Don’t smoke around your kids, it damages their health – That’s the message that is buzzing around the media since Dr Steve Ryan, medical director of the UK’s Royal Liverpool Alder Hey Hospital for Children said that one third of the children treated at the hospital for respiratory problems such as chest infections and asthma got ill because their parents smoked when they were around.

Speaking on the BBC’s Radio Five Live, Ryan said that 2,000 of the 35,000 children that his hospital treated every year were there because of being exposed to their parents’ smoke. He said there would be a significant drop in the number of children with ear infections, bronchitis and asthma if their parents stopped smoking.

Ryan told the BBC that parents often lied about whether they smoked when their children were around because they felt guilty. He was not unsympathetic about the reasons:

“Looking after children is good fun but it can be stressful and for some, cigarettes are a way of relieving that stress.”

Ryan said children were exposed to several levels of risk. The highest risk comes from being exposed to passive smoke in a confined space such as being in a car or a room with a person who smokes. Mothers smoking posed a greater risk than fathers, said Ryan.

Even having smoke on your clothes was a risk, said Ryan, although not as high as actually smoking in front of children. He said that a good tip is to put another layer of clothes on when you smoke, that’s what the hospital staff have to do when they go outside to smoke during their breaks.

Ryan did not think more legislation was the answer to reduce children’s exposure to their parents’ smoke, but did think parents should know about the different levels of risk.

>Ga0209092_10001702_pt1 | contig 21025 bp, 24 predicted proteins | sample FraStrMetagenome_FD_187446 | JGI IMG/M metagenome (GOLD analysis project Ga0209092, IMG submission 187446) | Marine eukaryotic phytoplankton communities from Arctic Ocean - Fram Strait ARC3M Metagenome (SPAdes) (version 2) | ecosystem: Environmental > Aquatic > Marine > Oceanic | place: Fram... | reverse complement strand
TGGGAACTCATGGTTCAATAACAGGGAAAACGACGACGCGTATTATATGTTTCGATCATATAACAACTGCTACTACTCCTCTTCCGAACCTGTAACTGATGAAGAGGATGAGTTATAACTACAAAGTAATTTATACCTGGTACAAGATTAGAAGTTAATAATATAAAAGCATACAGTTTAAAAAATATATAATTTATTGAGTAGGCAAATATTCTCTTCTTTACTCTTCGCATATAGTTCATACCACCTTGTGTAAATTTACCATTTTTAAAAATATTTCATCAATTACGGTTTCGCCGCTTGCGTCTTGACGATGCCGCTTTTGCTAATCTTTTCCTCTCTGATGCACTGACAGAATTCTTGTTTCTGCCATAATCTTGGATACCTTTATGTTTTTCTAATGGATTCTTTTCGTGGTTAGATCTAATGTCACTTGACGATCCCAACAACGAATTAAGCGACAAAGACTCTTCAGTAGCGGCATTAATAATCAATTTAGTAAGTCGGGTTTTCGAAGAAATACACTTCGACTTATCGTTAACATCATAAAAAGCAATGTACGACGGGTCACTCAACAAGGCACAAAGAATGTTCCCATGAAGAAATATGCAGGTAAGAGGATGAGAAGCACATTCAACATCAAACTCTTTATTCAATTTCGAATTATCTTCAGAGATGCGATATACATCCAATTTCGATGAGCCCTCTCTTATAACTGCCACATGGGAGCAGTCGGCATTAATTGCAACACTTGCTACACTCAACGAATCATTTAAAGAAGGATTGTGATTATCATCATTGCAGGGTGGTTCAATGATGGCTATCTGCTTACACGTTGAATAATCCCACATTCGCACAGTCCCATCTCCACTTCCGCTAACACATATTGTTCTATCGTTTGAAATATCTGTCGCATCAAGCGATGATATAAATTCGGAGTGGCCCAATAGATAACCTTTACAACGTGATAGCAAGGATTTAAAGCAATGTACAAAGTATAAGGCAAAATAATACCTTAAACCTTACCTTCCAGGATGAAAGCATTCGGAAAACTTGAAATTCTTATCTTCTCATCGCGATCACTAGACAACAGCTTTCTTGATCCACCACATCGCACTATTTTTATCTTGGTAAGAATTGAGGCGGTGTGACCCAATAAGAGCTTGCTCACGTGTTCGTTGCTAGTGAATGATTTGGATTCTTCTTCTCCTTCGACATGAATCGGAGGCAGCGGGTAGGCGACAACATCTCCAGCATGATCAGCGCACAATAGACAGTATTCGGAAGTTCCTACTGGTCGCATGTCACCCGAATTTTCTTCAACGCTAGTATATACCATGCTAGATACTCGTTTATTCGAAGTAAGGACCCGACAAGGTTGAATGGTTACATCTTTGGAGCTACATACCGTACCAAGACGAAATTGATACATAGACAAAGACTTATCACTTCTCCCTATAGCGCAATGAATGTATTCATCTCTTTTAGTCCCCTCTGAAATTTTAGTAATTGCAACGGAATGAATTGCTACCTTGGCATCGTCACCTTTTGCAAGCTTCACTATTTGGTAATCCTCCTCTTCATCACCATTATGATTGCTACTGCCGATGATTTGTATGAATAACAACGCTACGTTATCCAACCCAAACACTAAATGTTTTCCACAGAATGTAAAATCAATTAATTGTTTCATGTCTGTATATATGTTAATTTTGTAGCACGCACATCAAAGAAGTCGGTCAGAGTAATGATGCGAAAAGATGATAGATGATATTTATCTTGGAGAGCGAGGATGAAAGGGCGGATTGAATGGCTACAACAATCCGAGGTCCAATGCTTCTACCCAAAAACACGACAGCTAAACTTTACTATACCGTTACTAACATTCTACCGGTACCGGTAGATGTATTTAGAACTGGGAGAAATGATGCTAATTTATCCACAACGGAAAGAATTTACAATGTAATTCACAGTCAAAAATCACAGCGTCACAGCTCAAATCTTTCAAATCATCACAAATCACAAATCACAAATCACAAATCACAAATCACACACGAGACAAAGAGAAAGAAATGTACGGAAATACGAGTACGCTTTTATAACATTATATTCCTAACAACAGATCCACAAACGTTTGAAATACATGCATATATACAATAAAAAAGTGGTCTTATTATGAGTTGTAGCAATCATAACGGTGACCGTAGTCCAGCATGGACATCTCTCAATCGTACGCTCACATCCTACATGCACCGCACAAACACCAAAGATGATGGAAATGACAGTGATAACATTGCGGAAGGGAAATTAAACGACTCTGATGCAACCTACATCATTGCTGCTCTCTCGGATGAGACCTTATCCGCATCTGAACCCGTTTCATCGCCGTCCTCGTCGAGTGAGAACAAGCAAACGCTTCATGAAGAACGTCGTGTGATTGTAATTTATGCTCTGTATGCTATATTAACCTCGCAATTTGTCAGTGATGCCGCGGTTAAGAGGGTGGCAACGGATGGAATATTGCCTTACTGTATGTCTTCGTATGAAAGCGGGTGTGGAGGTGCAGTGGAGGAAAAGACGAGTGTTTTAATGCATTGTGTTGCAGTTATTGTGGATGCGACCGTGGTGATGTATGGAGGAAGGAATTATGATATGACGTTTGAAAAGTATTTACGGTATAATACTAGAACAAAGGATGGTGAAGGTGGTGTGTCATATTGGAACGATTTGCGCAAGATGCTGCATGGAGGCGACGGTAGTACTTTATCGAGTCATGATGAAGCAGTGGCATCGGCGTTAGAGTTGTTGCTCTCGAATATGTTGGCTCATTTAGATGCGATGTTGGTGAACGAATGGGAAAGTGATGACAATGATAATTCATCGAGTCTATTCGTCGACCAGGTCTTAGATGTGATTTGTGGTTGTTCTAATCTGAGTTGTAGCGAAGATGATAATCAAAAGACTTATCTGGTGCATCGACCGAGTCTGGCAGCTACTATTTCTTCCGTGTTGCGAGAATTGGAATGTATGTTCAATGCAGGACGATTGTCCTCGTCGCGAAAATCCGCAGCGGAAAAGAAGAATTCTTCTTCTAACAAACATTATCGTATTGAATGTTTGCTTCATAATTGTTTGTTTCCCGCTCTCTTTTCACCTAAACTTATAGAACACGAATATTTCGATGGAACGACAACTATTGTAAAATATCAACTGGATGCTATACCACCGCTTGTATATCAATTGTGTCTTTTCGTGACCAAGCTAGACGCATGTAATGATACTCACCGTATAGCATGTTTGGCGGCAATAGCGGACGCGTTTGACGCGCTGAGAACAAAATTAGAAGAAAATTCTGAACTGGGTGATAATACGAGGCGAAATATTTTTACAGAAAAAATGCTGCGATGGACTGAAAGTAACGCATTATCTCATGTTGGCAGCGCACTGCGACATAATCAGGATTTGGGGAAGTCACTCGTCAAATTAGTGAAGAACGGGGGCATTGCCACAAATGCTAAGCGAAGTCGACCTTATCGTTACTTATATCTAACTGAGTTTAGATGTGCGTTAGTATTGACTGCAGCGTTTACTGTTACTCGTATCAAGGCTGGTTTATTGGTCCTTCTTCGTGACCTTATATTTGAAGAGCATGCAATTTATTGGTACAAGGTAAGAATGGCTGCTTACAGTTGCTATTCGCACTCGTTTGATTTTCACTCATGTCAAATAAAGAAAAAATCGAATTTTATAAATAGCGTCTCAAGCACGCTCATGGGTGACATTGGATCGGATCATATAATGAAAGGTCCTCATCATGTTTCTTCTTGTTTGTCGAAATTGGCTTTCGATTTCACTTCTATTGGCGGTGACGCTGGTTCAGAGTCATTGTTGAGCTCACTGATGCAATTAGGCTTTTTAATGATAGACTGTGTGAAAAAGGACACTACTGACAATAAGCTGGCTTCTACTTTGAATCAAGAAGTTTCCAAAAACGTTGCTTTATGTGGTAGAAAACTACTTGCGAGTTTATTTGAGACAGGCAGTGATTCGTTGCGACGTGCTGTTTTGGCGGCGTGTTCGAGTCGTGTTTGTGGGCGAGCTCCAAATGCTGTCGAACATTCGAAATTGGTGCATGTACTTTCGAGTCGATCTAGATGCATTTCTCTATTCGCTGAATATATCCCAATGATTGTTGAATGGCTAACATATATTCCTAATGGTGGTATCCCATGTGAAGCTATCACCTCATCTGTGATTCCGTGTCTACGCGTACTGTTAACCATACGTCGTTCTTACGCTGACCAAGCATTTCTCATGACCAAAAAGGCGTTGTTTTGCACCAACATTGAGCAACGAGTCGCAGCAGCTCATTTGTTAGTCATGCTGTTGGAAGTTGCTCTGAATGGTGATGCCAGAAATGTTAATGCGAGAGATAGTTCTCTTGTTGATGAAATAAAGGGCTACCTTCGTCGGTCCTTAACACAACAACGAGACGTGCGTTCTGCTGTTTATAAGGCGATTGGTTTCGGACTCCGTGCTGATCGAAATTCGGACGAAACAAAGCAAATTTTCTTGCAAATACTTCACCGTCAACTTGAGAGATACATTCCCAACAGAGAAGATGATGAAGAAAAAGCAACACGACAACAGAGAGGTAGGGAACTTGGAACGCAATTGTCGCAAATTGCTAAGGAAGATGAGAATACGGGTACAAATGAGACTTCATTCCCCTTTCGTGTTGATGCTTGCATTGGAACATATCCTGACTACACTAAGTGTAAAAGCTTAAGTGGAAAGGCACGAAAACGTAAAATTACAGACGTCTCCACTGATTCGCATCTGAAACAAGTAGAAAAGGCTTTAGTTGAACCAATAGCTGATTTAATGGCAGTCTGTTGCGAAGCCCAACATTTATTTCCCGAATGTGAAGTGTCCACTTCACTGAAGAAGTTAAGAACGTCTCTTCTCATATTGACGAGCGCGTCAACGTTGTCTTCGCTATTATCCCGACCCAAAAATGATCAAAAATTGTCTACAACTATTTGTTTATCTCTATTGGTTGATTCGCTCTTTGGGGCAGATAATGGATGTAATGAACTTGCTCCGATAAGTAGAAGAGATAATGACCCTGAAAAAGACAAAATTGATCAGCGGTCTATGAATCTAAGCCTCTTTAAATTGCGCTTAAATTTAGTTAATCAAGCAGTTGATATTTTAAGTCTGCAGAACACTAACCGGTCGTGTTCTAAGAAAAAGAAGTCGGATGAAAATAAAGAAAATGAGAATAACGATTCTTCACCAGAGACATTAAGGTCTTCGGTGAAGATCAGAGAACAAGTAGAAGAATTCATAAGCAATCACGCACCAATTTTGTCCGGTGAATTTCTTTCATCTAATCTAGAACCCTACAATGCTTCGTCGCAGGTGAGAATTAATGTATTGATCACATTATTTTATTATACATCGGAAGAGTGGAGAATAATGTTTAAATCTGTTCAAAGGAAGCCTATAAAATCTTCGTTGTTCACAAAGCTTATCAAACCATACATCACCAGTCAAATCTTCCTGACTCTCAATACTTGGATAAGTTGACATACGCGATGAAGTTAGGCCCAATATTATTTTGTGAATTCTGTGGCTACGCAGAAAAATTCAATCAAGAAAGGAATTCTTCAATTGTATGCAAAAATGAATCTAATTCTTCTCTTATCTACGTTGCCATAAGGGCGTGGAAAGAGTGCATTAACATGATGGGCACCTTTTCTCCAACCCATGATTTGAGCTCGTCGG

Radio Five Live went on to say that the British Lung Foundation estimates that 17,000 children under five years old are treated every year in the UK for illnesses resulting from being exposed to second hand smoke.

Last week a study to be published in the American Journal of Public Health was announced that suggested many parents all over the world ignored the risk that second hand smoke posed for children.

Researchers at John Hopkins Bloomberg School of Public Health in Baltimore, Maryland, USA, conducted a household study in 31 countries and found that 82 per cent of parents who smoked said they did so around their children.

Another study on nearly 150 babies, by professor Stephen S Hecht, Wallin Chair of Cancer Prevention at The Cancer Center at the University of Minnesota, found that half the babies whose parents smoked had cancer-causing chemicals in their urine.

Hecht said: “The take home message is — Don’t smoke around your kids.”

A representative of ASH, the anti-smoking group told the BBC that parents should treat their homes like they now have to treat their workplaces and only smoke outside.

Ear, nose and throat (ENT) specialist Martin Birchall was reported on the BBC website on Saturday as saying that:

“Passive smoking at home, exposing children to smoke they cannot escape from, increases the risk of them getting ear disease, sticky runny noses and sore throats, and further down the track, some of these ENT symptoms can in due course led on to worse diseases such as asthma.”

He said we need to “keep banging the drum” until the message is driven home. Every cigarette a parent smokes in front of his or her child is one the child also smokes, he said.

Click here for the full BBC News story.

Sources: BBC News, Press Association, MNT Archives.

Written by: Catharine Paddock, PhD